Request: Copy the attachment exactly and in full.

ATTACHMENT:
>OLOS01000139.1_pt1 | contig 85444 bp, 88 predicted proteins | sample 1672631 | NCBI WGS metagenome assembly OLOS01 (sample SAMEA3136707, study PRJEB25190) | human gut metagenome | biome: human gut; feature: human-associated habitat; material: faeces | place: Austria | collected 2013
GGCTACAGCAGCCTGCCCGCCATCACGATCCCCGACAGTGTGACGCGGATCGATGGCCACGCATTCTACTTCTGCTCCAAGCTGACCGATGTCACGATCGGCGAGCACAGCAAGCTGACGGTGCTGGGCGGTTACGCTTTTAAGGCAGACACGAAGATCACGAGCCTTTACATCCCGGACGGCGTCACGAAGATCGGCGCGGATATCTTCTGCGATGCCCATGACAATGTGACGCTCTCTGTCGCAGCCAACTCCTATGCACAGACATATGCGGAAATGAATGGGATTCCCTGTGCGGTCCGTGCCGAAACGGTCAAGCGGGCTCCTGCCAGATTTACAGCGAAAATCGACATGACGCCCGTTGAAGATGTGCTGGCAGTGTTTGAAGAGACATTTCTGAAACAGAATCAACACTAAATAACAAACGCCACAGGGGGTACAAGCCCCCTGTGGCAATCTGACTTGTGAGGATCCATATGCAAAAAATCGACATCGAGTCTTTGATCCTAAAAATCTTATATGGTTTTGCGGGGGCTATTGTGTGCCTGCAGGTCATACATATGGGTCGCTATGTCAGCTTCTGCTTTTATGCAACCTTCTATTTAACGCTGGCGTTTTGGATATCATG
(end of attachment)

>OLOS01000139.1_pt1 | contig 85444 bp, 88 predicted proteins | sample 1672631 | NCBI WGS metagenome assembly OLOS01 (sample SAMEA3136707, study PRJEB25190) | human gut metagenome | biome: human gut; feature: human-associated habitat; material: faeces | place: Austria | collected 2013
GGCTACAGCAGCCTGCCCGCCATCACGATCCCCGACAGTGTGACGCGGATCGATGGCCACGCATTCTACTTCTGCTCCAAGCTGACCGATGTCACGATCGGCGAGCACAGCAAGCTGACGGTGCTGGGCGGTTACGCTTTTAAGGCAGACACGAAGATCACGAGCCTTTACATCCCGGACGGCGTCACGAAGATCGGCGCGGATATCTTCTGCGATGCCCATGACAATGTGACGCTCTCTGTCGCAGCCAACTCCTATGCACAGACATATGCGGAAATGAATGGGATTCCCTGTGCGGTCCGTGCCGAAACGGTCAAGCGGGCTCCTGCCAGATTTACAGCGAAAATCGACATGACGCCCGTTGAAGATGTGCTGGCAGTGTTTGAAGAGACATTTCTGAAACAGAATCAACACTAAATAACAAACGCCACAGGGGGTACAAGCCCCCTGTGGCAATCTGACTTGTGAGGATCCATATGCAAAAAATCGACATCGAGTCTTTGATCCTAAAAATCTTATATGGTTTTGCGGGGGCTATTGTGTGCCTGCAGGTCATACATATGGGTCGCTATGTCAGCTTCTGCTTTTATGCAACCTTCTATTTAACGCTGGCGTTTTGGATATCATG